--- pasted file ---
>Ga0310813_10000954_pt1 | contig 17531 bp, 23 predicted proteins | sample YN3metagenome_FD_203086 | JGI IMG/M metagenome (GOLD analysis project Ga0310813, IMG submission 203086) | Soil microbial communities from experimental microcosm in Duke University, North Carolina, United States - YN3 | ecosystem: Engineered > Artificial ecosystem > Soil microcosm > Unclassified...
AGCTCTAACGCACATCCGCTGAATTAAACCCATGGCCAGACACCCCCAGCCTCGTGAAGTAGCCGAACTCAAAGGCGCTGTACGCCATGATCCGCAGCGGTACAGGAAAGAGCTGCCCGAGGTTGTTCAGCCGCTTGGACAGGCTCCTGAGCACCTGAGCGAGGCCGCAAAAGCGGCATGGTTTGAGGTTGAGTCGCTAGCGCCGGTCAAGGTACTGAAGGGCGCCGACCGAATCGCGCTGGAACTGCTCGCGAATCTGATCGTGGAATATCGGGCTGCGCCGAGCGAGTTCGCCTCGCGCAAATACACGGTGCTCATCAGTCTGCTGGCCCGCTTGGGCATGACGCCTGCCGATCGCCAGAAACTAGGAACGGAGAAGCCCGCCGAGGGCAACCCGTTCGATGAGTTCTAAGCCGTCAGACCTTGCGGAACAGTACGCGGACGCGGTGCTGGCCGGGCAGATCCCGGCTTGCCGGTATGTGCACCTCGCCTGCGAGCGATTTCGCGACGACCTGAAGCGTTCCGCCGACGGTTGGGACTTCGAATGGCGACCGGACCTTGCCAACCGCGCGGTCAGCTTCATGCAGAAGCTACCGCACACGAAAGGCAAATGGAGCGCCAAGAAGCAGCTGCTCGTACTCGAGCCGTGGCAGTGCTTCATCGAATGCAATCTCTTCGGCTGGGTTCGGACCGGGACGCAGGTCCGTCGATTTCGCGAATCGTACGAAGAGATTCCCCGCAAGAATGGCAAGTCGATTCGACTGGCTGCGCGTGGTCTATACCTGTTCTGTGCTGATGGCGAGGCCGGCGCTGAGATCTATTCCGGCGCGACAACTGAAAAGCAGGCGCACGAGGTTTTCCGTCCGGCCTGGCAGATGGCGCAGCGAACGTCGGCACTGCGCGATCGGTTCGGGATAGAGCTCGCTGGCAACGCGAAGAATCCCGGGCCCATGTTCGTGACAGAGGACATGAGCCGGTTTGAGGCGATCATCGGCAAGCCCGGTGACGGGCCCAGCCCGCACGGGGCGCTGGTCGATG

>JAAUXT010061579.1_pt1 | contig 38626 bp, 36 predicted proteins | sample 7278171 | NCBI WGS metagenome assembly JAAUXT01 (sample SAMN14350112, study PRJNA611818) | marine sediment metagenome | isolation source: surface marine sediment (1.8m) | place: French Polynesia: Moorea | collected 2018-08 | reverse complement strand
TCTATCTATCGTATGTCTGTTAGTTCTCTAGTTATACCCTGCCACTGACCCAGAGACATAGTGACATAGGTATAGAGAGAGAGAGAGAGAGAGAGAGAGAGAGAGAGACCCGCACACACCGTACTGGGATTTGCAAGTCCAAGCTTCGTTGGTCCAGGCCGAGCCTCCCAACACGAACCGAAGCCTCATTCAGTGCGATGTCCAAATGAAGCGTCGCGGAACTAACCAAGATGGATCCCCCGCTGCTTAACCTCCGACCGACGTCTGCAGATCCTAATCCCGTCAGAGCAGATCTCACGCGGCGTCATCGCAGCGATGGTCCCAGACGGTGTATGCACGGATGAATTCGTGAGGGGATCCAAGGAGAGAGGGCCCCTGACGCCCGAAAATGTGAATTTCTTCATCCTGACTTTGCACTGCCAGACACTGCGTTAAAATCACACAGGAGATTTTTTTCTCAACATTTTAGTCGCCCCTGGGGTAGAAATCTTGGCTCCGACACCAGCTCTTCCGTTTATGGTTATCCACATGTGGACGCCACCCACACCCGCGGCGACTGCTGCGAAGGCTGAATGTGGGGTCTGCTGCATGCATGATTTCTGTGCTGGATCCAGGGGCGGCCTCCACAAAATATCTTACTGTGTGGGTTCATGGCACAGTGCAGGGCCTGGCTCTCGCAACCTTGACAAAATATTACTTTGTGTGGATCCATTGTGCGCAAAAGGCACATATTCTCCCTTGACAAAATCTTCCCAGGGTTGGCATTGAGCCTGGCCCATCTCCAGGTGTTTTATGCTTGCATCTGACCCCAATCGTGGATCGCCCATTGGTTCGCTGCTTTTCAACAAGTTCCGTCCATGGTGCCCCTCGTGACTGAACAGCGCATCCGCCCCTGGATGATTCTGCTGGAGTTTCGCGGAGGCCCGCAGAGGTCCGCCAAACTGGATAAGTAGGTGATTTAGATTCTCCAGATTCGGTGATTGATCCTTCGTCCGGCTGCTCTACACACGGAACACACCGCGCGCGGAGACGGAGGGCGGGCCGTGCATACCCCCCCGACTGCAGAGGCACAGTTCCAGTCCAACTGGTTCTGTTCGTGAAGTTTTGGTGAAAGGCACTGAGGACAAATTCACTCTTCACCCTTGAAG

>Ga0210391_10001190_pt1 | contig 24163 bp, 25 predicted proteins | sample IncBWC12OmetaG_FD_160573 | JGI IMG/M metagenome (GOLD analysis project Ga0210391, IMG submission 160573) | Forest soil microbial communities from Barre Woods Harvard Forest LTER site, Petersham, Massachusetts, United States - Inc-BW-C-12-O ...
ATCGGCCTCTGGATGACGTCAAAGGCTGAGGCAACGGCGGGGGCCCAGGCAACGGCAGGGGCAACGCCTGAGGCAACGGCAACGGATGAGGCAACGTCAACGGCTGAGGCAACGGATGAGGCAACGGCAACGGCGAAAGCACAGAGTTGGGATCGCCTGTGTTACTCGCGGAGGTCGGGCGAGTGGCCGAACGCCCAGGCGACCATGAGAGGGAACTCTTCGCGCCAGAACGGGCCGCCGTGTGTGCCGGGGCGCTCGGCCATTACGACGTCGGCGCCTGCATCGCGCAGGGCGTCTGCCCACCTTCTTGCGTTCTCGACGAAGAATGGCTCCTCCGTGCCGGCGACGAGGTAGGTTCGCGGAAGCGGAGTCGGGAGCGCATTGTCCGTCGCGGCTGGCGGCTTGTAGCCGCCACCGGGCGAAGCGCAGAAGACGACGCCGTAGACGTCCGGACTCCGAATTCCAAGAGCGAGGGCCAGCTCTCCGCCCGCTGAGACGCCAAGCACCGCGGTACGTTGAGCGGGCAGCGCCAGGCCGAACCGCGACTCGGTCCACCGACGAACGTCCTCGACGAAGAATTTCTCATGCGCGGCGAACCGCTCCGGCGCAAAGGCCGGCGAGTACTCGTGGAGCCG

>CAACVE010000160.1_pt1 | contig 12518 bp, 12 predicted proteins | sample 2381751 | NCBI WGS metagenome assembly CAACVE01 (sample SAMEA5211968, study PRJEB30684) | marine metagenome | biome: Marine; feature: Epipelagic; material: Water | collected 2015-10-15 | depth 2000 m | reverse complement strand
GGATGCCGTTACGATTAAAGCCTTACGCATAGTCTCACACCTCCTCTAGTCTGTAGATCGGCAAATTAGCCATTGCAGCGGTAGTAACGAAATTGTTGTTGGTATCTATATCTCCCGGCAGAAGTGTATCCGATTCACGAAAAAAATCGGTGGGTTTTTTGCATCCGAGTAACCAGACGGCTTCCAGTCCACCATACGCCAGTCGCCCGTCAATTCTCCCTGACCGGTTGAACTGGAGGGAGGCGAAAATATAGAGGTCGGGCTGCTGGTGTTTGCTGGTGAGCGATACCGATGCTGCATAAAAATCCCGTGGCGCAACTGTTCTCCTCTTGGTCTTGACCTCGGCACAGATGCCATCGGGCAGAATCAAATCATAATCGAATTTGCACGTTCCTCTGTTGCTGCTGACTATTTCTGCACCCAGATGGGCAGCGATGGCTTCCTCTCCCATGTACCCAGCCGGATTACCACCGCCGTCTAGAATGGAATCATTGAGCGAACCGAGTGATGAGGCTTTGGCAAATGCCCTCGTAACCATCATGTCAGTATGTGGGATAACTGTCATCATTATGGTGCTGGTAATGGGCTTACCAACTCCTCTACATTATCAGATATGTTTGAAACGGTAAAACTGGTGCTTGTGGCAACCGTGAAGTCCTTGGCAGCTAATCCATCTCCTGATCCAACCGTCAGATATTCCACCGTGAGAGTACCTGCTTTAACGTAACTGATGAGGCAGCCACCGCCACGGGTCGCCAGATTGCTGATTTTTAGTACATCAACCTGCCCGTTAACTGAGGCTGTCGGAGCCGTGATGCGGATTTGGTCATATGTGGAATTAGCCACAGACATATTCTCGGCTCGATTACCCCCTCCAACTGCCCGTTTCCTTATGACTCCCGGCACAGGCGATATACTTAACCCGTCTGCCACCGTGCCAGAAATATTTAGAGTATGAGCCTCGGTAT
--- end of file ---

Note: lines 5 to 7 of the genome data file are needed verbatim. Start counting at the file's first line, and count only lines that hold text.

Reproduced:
>Ga0210391_10001190_pt1 | contig 24163 bp, 25 predicted proteins | sample IncBWC12OmetaG_FD_160573 | JGI IMG/M metagenome (GOLD analysis project Ga0210391, IMG submission 160573) | Forest soil microbial communities from Barre Woods Harvard Forest LTER site, Petersham, Massachusetts, United States - Inc-BW-C-12-O ...
ATCGGCCTCTGGATGACGTCAAAGGCTGAGGCAACGGCGGGGGCCCAGGCAACGGCAGGGGCAACGCCTGAGGCAACGGCAACGGATGAGGCAACGTCAACGGCTGAGGCAACGGATGAGGCAACGGCAACGGCGAAAGCACAGAGTTGGGATCGCCTGTGTTACTCGCGGAGGTCGGGCGAGTGGCCGAACGCCCAGGCGACCATGAGAGGGAACTCTTCGCGCCAGAACGGGCCGCCGTGTGTGCCGGGGCGCTCGGCCATTACGACGTCGGCGCCTGCATCGCGCAGGGCGTCTGCCCACCTTCTTGCGTTCTCGACGAAGAATGGCTCCTCCGTGCCGGCGACGAGGTAGGTTCGCGGAAGCGGAGTCGGGAGCGCATTGTCCGTCGCGGCTGGCGGCTTGTAGCCGCCACCGGGCGAAGCGCAGAAGACGACGCCGTAGACGTCCGGACTCCGAATTCCAAGAGCGAGGGCCAGCTCTCCGCCCGCTGAGACGCCAAGCACCGCGGTACGTTGAGCGGGCAGCGCCAGGCCGAACCGCGACTCGGTCCACCGACGAACGTCCTCGACGAAGAATTTCTCATGCGCGGCGAACCGCTCCGGCGCAAAGGCCGGCGAGTACTCGTGGAGCCG

>CAACVE010000160.1_pt1 | contig 12518 bp, 12 predicted proteins | sample 2381751 | NCBI WGS metagenome assembly CAACVE01 (sample SAMEA5211968, study PRJEB30684) | marine metagenome | biome: Marine; feature: Epipelagic; material: Water | collected 2015-10-15 | depth 2000 m | reverse complement strand